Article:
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What is a graha?

Updated: Jan 20



Graha is a Sanskrit word, which stands for “planet”. Understanding the real meaning of a graha, the primary concepts in vedic astrology, is pivotal in understanding Jyotish science itself.

The power to eclipse

Graha comes from the word “grahaṇa”, which means “seizing, grasping, holding, catching, captivating, eclipsing”. And therefore, it implies that grahas (planets) have the capacity to grip, seize, get hold of us, our minds, our consciousness and in such a way direct our lives.


What does it mean “eclipse”? Well, it doesn’t simply mean the absence of light as such, but more of an obscured or distorted view of the reality. This causes a biased perception of life where we continuously drift between opposites. Therefore, in Vedic Astrology the nodes of the Moon, which are just mathematical points in the sky, called Rahu and Ketu, are given the status of grahas. Even though they don’t have physical cosmic bodies, they are capable of eclipsing the human mind in a big way.


The trap of desires

Grahas can eclipse the mind through desires. The only time when the mind fails to function neutrally is when it is caught up in a desire. Then it becomes biased. As such, depending on a graha eclipsing the mind at a particular time we have different desires, and different aversions too. Desires change over time as we also move with time and get influenced by different grahas during different times. Some grahas release their grip and others tighten. During Venus period we might think “love is the answer” and we desire relationships, companionships, but during Jupiter period we may believe “knowledge is the real treasure” and we start seeking gurus, travelling the world. What changed? Time.

The ultimate purpose of Jyotisha is to understand how to get out of this eclipse of the mind. That is why one of the highest spiritual teachings is equanimity or ability to stay neutral and witness life instead of drifting between extremities of likes and dislikes. This is the way to transcend karmas.


Wandering stars

Jyotish texts specifically mention many luminous bodies sighted in the night sky, of which some are stars, and some are the grahas. The differentiation between the two was also explained. Those having no movements are the nakṣatra, or the stars, the asterisms. The planets or grahas are the ones that are moving and are visible in the night sky. If they did not move, they would not be called grahas. Ancient Greeks called these lights in the night sky planētes asteres, which means "wandering stars" or simply planētai - "wanderers", from which today's English word "planet" was derived.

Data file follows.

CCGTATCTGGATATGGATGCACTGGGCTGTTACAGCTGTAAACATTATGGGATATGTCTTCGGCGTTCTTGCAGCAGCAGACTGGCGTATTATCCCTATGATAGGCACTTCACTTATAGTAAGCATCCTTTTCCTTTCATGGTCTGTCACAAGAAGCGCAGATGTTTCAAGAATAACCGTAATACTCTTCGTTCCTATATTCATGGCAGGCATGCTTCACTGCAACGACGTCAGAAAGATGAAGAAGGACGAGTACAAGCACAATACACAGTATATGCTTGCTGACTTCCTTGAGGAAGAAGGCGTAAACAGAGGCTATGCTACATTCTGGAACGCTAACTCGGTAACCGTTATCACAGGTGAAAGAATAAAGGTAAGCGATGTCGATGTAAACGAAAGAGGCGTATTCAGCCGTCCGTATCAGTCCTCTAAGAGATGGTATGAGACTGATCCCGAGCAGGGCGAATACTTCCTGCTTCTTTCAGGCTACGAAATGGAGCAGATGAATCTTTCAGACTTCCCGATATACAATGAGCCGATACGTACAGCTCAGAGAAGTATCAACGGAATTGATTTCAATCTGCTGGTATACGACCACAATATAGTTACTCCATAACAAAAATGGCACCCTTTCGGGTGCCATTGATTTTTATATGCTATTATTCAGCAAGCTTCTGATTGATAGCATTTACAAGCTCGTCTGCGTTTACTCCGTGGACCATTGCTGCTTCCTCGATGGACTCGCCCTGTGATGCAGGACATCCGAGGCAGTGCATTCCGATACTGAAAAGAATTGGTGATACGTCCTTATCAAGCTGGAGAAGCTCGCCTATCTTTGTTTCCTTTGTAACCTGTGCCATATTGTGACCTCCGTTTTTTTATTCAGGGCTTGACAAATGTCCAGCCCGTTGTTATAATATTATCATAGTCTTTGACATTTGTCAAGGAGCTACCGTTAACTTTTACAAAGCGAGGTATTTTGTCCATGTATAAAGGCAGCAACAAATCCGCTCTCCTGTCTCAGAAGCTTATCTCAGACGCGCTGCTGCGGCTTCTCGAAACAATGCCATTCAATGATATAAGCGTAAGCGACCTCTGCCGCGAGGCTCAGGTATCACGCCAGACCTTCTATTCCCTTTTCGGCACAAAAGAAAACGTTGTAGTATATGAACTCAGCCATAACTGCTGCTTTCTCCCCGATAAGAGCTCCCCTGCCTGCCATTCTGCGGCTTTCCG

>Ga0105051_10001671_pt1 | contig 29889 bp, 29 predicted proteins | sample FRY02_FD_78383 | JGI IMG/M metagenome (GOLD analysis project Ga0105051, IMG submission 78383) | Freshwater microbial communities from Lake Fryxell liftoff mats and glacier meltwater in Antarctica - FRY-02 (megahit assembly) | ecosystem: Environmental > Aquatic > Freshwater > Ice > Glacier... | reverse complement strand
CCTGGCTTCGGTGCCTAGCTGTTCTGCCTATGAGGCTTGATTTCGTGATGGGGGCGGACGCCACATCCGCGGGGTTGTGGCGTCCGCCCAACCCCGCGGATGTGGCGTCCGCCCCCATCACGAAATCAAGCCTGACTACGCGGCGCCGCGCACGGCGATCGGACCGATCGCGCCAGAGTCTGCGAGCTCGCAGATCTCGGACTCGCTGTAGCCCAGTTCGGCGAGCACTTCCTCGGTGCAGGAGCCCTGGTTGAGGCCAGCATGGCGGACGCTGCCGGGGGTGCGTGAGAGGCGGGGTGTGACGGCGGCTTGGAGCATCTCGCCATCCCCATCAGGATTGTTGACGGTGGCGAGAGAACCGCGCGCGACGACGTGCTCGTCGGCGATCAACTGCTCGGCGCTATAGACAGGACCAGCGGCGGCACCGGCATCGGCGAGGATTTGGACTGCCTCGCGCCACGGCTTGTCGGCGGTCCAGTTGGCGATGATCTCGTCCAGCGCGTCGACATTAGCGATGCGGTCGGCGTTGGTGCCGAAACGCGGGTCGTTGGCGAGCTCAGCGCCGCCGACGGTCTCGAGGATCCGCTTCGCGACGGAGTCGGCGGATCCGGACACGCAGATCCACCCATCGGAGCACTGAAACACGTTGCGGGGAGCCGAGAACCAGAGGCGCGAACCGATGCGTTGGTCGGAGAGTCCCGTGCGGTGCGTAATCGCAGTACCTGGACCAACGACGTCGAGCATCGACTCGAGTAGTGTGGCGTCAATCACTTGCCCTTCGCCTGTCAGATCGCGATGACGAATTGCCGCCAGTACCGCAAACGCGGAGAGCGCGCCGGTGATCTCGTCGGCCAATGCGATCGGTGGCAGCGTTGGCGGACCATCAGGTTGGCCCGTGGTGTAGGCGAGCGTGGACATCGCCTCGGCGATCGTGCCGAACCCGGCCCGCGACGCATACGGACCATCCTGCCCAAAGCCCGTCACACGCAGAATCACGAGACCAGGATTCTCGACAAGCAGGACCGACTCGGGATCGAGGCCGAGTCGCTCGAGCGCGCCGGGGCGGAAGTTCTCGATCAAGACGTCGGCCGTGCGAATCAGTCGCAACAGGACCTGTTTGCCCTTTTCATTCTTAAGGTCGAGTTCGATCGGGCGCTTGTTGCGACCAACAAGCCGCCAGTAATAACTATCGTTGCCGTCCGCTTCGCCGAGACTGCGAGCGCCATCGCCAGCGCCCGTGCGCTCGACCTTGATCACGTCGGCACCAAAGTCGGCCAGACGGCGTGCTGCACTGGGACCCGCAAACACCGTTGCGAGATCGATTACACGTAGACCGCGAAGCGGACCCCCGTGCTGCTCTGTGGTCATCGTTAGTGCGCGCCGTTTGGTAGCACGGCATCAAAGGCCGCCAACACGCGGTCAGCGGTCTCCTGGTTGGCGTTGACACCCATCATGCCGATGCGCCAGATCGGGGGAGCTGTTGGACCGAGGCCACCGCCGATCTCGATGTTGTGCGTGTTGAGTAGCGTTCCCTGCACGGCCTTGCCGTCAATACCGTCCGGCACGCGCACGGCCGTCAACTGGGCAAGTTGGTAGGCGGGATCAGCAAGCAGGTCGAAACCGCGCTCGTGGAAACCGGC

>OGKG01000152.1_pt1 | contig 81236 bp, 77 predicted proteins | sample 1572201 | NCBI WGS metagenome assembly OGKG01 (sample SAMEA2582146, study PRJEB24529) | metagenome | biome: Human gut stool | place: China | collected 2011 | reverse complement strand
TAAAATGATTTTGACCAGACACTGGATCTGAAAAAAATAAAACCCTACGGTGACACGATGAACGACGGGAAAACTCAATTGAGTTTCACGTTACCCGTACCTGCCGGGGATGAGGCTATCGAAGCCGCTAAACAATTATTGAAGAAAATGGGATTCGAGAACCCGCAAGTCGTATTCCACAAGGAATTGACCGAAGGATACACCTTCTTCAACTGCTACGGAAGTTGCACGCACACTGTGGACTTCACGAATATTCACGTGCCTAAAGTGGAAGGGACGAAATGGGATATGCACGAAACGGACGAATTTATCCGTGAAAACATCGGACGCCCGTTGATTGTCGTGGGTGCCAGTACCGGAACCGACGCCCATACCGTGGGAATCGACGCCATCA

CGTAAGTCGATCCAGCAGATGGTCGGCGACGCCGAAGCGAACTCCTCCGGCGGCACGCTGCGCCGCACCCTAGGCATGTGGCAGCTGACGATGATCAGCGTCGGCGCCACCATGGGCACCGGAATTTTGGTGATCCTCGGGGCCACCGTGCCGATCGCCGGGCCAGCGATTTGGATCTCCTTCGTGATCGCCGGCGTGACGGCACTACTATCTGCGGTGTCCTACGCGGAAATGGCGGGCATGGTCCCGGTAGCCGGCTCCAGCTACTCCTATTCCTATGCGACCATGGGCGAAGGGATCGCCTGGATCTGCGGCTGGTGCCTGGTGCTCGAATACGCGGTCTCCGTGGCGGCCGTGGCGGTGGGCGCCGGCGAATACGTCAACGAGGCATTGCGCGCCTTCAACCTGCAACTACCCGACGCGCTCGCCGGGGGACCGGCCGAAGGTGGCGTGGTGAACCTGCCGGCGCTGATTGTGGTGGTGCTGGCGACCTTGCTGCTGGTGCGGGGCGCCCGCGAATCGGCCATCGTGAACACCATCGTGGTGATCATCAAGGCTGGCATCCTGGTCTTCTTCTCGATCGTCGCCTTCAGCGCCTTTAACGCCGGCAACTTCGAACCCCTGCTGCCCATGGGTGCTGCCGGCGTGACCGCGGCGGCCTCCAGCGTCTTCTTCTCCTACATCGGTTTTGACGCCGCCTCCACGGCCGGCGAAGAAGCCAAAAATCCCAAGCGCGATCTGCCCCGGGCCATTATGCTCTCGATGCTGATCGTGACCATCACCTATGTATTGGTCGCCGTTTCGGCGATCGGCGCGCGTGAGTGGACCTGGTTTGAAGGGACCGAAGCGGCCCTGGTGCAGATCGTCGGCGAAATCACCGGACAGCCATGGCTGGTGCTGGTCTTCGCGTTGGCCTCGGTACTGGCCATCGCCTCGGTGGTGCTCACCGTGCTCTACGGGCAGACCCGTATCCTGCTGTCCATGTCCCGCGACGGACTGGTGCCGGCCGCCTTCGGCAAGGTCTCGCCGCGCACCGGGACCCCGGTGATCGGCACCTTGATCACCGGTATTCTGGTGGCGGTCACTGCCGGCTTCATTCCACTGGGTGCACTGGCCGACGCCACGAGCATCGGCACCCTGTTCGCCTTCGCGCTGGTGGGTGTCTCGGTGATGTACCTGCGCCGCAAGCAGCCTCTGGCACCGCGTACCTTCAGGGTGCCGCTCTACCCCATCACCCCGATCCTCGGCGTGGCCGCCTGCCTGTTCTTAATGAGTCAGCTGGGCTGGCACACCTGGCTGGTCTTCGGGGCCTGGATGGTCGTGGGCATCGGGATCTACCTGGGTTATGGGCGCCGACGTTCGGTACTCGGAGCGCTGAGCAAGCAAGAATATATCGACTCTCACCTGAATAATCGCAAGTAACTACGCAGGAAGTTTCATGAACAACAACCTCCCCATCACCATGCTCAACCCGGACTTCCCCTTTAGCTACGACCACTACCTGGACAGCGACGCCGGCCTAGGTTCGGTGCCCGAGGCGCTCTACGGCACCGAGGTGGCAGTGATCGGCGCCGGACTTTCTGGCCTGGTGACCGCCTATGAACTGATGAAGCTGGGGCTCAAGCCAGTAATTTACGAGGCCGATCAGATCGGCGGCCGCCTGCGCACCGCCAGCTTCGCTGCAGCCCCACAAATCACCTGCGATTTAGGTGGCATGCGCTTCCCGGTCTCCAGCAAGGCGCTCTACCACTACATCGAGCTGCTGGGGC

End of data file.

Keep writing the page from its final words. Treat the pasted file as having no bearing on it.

And so, just as the planets are travelling in the sky, so also human beings and all the other creatures are travellers on this planet earth. The truth is – we are travellers in this planet, who have come here to experience the journey, this is not the final destination or the goal in itself. The problem is – the eclipse causes us to believe that this is our home.


Apparent motion

So, if planets are moving objects, then what about the Sun? The Sun has got no real motion, but if we look at the Sun in the sky – it rises in the eastern horizon, it climbs up in the morning, in the noon it is right above the head, and in the evening, it sets in the western horizon. The movement that is meant here is the apparent motion. And this apparent motion of the Sun is what is causing Sūrya to be defined as a graha. So, what is a sunrise? Is sunrise the apparent sunrise or is it the true sunrise? It is what we see from our point of view, from our reference point. It is apparent! If you were somewhere else in the cosmos, Sun would not rise and would not set.


Out of sight, out of mind

In Vedic Astrology only planets that are visible to the naked eye are considered as grahas because only what is visible on planet Earth can affect the life on Earth. Even with the finest eyesight, the most distant planet that human eye is able to see is Saturn. And by this definition, the outer planets like Neptune, Pluto, Uranus are not taken into account when it comes to desiphering human karmas and destinies. So, the nine grahas used in Vedic Astrology are Sun, Moon, Mars, Mercury, Jupiter, Venus, Saturn, Rahu and Ketu that are karakas or the hands of God to unfold the karmas and uphold the dharma on Earth.


Grahas and karma

The planets are not the force against us. They are divine map that we have created ourselves, the map of lifetimes of actions and tendencies that we have generated. They are the instruments through which the law of karma works. Each individual planet layout indicates what karma is arising in our life. All good happenings have been earned and all troubles is just learning from our mistakes with intention to evolve. We see planets in the sky as symbols in our natal chart, but they  live inside us as the nature of our tendencies, motivating our actions.

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